Senegal considers ban on burqas because they are a 'security problem'

More than 90 per cent of the population in Senegal is Muslim

Serina Sandhu
Thursday 19 November 2015 15:03
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Wearing the burqa has already been banned in Chad and Cameroon
Wearing the burqa has already been banned in Chad and Cameroon

Senegal is considering prohibiting women from wearing the burqa as the country battles against extremism.

Interior Minister Abdoulaye Daouda said the proposed law against the Islamic clothing item, which only exposes the eyes, was a question of national security and was not anti-Islamic.

Around 92 per cent of the population in Senegal is believed to be Muslim.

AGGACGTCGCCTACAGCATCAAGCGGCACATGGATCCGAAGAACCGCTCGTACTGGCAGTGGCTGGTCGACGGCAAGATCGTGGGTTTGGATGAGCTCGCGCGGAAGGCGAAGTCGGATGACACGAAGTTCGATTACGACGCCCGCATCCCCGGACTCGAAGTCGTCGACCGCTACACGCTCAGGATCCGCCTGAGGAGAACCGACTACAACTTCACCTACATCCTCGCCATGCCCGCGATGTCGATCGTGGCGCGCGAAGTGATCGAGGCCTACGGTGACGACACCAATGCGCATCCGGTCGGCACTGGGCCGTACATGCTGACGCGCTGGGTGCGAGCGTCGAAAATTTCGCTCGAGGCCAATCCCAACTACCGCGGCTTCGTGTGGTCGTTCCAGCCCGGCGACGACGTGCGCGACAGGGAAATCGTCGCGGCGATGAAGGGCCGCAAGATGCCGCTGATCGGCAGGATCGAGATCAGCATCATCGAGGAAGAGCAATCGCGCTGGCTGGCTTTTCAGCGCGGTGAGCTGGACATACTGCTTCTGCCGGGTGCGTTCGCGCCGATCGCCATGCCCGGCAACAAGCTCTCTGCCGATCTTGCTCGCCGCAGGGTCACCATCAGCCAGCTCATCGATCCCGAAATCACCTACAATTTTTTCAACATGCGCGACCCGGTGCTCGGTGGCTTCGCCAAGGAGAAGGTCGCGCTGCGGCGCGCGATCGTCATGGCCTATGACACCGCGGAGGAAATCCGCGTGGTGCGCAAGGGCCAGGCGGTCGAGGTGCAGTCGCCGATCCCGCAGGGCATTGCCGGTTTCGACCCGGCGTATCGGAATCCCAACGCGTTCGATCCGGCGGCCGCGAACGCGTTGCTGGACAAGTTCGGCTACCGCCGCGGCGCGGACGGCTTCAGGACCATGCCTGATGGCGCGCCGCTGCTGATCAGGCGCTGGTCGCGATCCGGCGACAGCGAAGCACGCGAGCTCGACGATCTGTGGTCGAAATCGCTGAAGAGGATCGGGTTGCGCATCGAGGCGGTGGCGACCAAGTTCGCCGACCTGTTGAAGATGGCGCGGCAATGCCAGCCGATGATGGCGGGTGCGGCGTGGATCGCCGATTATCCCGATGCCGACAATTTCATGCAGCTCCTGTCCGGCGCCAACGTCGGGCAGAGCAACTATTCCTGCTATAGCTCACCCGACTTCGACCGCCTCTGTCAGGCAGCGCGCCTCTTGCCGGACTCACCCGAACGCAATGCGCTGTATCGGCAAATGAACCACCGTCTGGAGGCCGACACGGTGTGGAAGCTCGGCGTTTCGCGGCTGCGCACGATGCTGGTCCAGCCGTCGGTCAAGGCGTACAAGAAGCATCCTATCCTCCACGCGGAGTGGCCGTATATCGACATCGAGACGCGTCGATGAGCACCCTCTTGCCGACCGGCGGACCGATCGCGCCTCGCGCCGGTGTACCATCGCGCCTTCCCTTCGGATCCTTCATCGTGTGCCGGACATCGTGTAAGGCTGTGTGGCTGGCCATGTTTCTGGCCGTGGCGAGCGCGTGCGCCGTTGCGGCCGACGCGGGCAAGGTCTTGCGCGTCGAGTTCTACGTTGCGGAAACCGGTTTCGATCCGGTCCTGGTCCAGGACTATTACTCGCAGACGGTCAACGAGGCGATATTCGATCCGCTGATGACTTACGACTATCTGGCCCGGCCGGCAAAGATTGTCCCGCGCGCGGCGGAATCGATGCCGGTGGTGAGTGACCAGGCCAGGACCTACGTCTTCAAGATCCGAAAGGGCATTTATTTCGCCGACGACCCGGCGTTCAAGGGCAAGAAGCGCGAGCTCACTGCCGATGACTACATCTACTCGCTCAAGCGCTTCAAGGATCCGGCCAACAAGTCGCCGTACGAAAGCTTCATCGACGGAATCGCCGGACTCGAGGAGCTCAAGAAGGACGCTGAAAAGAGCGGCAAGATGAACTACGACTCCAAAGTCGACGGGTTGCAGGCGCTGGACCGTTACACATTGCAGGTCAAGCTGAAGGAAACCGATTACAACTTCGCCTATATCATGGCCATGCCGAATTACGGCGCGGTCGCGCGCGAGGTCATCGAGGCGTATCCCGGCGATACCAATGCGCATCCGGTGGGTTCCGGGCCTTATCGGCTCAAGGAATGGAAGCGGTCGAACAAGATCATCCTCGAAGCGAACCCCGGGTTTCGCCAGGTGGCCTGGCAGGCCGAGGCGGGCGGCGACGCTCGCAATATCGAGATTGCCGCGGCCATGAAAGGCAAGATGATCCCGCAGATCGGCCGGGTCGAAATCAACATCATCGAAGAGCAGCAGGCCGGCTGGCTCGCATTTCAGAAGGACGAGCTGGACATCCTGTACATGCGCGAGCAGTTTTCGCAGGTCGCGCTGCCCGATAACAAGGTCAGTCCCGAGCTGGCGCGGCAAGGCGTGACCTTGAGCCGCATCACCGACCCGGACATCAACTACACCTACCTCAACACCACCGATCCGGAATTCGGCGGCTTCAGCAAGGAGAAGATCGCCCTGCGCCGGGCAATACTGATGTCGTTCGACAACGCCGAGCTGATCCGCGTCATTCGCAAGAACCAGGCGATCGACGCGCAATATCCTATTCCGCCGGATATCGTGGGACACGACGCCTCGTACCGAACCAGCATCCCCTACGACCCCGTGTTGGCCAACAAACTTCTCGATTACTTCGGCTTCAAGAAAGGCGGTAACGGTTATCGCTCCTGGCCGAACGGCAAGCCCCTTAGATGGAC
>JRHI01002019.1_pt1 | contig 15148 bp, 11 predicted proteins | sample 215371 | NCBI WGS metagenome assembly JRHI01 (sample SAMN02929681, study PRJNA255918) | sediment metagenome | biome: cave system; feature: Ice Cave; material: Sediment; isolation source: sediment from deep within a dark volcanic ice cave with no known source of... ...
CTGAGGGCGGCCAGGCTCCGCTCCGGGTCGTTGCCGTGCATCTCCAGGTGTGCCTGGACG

The proposed ban comes as Senegal is dealing with increasing violence from Boko Haram. The militant Islamist group has previously carried out attacks using suicide bombers who hide their explosives under loose clothing.

Speaking to Senegal’s RFM radio station, Mr Daouda said: “The burqa is not a matter of religion… When the full veil is a security problem, all Senegalese should support the President in this regard.”

“We will surely [move] towards banning full veil and we will work for this decision to be followed up.”

But Khadim Mbacke, a researcher in Dakar, told the Guardian: “Its imposition in Senegal will cause social instability… there is a delicate line between preventive measures and respect for individual freedoms.”

In May, authorities in Congo-Brazzaville banned people from wearing burqas in public places to counter extremism, the BBC reported.

In June, Chad prohibited the full-face veil after two suicide bomb attacks. A month later, Cameroon implemented the same ban.

Additional reporting by AP

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